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A little bang at SLAC

What’s the best way to determine the structure of a molecule that cannot be integrated within a periodic lattice?

Blow the heck out of it using x-ray pulses from the Linac Coherent Light Source (LCLS) — at least according to SLACs Philip Bucksbaum.

The LCLS will open next year at SLAC in California and will be much brighter than existing x-ray sources and will be capable of producing very short x-ray pulses.

It takes about 200 fs for the molecule to explode and the trick is to collect the diffraction data in the first 10-20 fs — when the molecule is still intact. By blowing up 100,000s of the same molecules, Bucksbaum claims that a 3d image of the molecule can be reconstructed. This technique has already been proven at an x-ray facility in Germany.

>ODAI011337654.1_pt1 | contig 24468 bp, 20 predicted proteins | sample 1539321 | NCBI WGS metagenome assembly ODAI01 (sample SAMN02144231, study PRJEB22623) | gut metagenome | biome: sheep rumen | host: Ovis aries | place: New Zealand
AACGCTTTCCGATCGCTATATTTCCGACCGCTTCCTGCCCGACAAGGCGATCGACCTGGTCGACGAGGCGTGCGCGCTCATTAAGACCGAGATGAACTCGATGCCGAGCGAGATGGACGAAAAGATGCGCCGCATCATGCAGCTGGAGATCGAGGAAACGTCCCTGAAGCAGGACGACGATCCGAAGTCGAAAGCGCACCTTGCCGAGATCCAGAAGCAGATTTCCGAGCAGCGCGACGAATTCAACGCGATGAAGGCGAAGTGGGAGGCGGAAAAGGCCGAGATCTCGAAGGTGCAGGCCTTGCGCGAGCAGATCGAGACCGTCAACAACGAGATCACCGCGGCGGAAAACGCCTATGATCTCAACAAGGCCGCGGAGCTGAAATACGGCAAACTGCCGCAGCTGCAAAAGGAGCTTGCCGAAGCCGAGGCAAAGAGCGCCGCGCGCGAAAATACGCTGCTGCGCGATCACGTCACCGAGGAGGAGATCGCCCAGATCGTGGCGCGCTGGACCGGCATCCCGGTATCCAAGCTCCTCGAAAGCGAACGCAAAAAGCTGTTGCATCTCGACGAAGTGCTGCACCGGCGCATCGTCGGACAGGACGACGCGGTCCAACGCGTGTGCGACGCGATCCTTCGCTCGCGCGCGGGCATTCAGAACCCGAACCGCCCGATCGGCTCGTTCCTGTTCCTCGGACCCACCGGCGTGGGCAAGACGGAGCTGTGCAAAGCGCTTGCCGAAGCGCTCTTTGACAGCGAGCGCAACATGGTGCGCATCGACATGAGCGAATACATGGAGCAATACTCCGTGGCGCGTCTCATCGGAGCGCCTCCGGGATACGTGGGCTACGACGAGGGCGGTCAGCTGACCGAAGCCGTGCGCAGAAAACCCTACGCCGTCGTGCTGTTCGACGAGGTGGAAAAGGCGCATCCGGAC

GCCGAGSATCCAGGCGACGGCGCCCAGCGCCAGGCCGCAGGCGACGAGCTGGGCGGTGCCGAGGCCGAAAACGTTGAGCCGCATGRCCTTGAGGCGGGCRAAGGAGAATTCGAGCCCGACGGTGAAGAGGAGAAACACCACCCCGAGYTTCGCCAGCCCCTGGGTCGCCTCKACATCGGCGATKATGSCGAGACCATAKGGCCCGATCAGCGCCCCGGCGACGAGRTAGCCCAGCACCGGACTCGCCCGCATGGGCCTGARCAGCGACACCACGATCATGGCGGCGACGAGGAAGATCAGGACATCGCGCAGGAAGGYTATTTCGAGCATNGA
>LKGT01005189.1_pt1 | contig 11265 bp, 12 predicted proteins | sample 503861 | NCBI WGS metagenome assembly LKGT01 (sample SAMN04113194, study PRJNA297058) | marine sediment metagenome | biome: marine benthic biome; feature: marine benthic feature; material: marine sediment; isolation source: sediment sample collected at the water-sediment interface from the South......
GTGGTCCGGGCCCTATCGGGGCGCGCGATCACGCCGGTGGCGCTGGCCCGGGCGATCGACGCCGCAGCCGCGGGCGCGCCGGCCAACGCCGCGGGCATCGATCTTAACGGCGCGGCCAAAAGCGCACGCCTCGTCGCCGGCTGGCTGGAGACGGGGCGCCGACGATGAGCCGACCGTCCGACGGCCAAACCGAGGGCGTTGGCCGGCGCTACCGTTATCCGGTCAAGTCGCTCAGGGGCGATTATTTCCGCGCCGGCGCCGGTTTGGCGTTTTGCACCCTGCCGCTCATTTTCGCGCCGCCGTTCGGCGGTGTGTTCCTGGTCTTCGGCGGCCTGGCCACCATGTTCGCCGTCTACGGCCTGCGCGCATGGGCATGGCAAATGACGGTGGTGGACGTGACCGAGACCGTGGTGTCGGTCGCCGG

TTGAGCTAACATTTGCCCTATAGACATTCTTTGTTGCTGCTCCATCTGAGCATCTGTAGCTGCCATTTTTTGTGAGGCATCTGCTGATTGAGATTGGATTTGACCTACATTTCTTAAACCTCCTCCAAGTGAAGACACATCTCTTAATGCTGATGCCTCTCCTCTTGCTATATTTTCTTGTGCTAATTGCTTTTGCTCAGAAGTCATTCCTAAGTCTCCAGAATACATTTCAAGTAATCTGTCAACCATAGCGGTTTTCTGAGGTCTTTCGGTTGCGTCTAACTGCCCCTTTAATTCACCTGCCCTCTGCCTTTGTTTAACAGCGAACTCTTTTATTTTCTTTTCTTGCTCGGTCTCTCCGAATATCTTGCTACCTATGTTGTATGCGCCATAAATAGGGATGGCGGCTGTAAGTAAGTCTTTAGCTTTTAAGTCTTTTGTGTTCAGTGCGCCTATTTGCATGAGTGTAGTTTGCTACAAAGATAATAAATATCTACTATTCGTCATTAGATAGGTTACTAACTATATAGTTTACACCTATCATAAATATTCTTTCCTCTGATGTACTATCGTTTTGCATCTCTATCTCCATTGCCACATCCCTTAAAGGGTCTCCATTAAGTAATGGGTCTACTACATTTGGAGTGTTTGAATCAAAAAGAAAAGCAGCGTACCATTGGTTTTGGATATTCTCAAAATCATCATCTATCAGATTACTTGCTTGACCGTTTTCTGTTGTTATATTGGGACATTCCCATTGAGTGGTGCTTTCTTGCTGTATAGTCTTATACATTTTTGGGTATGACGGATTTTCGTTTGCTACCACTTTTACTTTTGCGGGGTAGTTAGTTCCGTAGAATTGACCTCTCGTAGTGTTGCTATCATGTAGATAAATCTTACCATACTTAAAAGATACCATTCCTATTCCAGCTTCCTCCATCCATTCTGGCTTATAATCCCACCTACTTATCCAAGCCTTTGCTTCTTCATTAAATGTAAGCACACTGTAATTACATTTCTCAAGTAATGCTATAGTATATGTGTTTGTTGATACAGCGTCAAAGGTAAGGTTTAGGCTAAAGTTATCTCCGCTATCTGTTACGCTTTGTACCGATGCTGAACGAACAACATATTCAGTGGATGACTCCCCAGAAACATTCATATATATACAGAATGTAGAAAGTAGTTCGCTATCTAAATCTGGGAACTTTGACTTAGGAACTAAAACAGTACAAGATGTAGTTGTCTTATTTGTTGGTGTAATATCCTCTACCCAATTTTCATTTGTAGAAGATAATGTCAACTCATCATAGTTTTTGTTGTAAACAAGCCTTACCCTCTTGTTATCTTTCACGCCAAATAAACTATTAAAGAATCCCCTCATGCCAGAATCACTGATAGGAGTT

In his talk “Ultrafast X-ray Science at SLAC and LCLS” (U19 1), Bucksbaum described several other ways of harnessing the violent reaction between the X-ray pulses and sample.

For example, the pulses could be slammed into a solid such as iron. This would heat the sample and drive structural phase transitions that would propagate through the iron as “shock waves”. Real-time images of this process could be generated from the diffracted x-rays. This could give physicists valuable information about how lattice defects and other material properties affect the dynamics of phase transitions.

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